Moreover, what about that spell from Shami to Stokes now? The eventual agony of defeat will dilute its magic whenever we talk about it. And Kohli! What about the 700 runs? What do I do with them now? What about the 50th hundred? What about the leap, the bow and the kiss that followed?
We’ll remember all that. But just like viewing beautiful paintings of Vincent Van Gogh, there will be a residual glumness. Van Gogh never sold enough paintings to get out of his misery. India could not win the World Cup. Both were best at what they did. Both failed to perform in terms of what mattered more in the World. However, Vincent is considered a great now. This current team will not be because they don’t have a trophy.
Is that the difference between being best and being great?
How do we end this intense yearning? It was okay for our lives to be like this. But at least sports was different. It was an escape. It turns out the escape was life as well — just as uncertain, just as unfair, but slightly more palatable because it was served with momentous entertainment.
The Australian squad has now lifted the trophy. They are jubilant, just as they should be. Seeing the beaming smiles on their faces, I’m reminded of a game that happened 12 years ago. It was the same Motera ground. India had ended Australia’s domination at the World Cups by defeating them in the quarter-final. This time, the Aussies have won the World Cup at the same ground. It’s a full circle for them.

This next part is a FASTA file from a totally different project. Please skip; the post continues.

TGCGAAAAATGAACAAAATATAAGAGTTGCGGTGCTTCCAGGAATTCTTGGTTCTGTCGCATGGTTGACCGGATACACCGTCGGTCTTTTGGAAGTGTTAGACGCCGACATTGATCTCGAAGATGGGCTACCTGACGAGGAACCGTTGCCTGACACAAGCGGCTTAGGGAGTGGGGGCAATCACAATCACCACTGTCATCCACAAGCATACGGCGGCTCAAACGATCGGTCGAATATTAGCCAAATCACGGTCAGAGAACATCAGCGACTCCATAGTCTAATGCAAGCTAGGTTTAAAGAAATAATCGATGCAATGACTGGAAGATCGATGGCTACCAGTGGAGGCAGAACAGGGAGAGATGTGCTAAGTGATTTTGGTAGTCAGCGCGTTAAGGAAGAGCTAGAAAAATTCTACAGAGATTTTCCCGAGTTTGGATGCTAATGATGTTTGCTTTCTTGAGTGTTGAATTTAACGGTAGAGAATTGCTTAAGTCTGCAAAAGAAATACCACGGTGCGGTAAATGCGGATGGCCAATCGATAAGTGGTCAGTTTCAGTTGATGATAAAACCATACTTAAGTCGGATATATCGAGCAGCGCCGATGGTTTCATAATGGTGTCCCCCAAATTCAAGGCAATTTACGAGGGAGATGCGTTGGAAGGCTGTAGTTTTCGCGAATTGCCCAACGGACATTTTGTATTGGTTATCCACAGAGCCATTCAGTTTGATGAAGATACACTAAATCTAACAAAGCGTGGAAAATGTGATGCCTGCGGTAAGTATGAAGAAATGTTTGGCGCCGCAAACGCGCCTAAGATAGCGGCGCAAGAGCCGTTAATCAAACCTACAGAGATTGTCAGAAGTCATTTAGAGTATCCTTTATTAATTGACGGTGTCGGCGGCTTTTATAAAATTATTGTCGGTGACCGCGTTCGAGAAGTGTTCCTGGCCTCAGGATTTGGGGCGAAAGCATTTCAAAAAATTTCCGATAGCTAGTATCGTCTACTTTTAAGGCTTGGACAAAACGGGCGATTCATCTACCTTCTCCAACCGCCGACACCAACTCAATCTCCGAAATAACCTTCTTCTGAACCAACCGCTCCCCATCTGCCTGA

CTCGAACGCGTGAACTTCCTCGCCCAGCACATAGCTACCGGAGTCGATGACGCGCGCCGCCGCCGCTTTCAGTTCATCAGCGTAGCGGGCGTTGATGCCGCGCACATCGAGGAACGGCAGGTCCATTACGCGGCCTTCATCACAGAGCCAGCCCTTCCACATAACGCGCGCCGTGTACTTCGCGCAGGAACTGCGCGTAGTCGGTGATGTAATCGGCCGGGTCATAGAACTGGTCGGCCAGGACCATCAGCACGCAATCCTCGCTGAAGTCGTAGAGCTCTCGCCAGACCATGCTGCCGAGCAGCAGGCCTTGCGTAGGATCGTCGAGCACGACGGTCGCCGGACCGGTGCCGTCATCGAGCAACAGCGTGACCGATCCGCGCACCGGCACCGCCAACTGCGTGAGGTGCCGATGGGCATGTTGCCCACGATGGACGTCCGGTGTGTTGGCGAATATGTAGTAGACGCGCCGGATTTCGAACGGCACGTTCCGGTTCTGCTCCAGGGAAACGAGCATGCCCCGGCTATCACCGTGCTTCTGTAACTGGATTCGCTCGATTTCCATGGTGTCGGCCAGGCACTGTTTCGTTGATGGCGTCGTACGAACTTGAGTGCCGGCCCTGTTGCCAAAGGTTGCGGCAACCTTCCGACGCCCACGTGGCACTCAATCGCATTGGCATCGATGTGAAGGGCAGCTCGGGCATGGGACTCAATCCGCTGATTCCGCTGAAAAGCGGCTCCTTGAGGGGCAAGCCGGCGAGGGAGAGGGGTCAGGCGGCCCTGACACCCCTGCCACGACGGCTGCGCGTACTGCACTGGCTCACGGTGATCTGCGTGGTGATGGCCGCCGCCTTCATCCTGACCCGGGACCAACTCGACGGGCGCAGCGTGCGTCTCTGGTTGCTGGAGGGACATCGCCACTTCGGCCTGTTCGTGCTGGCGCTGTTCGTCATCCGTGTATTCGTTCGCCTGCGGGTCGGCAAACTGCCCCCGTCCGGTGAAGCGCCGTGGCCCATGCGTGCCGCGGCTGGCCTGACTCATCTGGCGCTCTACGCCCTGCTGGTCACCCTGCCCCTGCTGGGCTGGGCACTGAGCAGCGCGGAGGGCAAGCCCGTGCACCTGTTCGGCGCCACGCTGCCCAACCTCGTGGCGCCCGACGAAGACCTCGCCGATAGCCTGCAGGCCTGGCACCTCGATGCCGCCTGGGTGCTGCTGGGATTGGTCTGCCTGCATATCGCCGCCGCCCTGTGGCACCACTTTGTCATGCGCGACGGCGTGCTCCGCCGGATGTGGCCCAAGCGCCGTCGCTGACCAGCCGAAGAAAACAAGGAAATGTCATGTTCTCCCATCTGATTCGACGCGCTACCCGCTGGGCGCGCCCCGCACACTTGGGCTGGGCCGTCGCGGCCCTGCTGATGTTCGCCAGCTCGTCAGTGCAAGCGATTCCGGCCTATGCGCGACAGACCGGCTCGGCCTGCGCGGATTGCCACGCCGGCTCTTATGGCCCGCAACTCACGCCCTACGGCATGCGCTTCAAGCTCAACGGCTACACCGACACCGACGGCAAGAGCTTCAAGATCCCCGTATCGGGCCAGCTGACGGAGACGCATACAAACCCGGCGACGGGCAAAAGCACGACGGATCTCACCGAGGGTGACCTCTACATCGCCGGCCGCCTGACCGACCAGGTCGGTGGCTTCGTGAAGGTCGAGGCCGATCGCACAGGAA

But why can’t Dravid get a full circle? He suffered the ignominy of 2007 as a captain and player. Now, he has built a team of invincibles, and still, he falls short.
It’s not even yearning anymore. It’s despair. Just the dark, winding caves of despair. Because, as a fan, what else can you do? From the highs of glory, there’s an abrupt fall into a pit of wretchedness, and the worst part is that you can’t even forget it.
An ODI inning takes nearly 3.5-4 hours to get done. So you remember stuff you watch. When your team loses, every single shot, every single defence, every bad ball returns to your memory like a needle’s prick on your feet. It took just one game for all the great memories to turn into prickly ones. Sport is so cruel that you’ll be pricked whenever you see the Men in Blue play. A corner of your heart will always be broken.
And no. There’s no acceptance or recovery in a sports fan’s grief because one is doomed to stay trapped in the eternal cycle of recurrence. I can also talk about how sport is beautiful because it mirrors life's unfairness and unpredictability.
But it’s useless because what of this pain? This crushing feeling in your chest has swallowed you like a mushy grape. There’s no painkiller made to end it. Maybe the only thing we can do is remember how we carried that hope. How we nurtured it and felt giddy. The hope that was living, palpable and communicated with every wicket and every run.
After all, the pain that we are feeling now is the burnt carcass of your hopes, which were once warm and breathing. Mourn that hope. Organise its funeral. And maybe, just maybe, that’s the only way we can let go. Until that happens, let’s just shout into oblivion and ask the universe, Ye dukh kaahe khatam nahi hota be?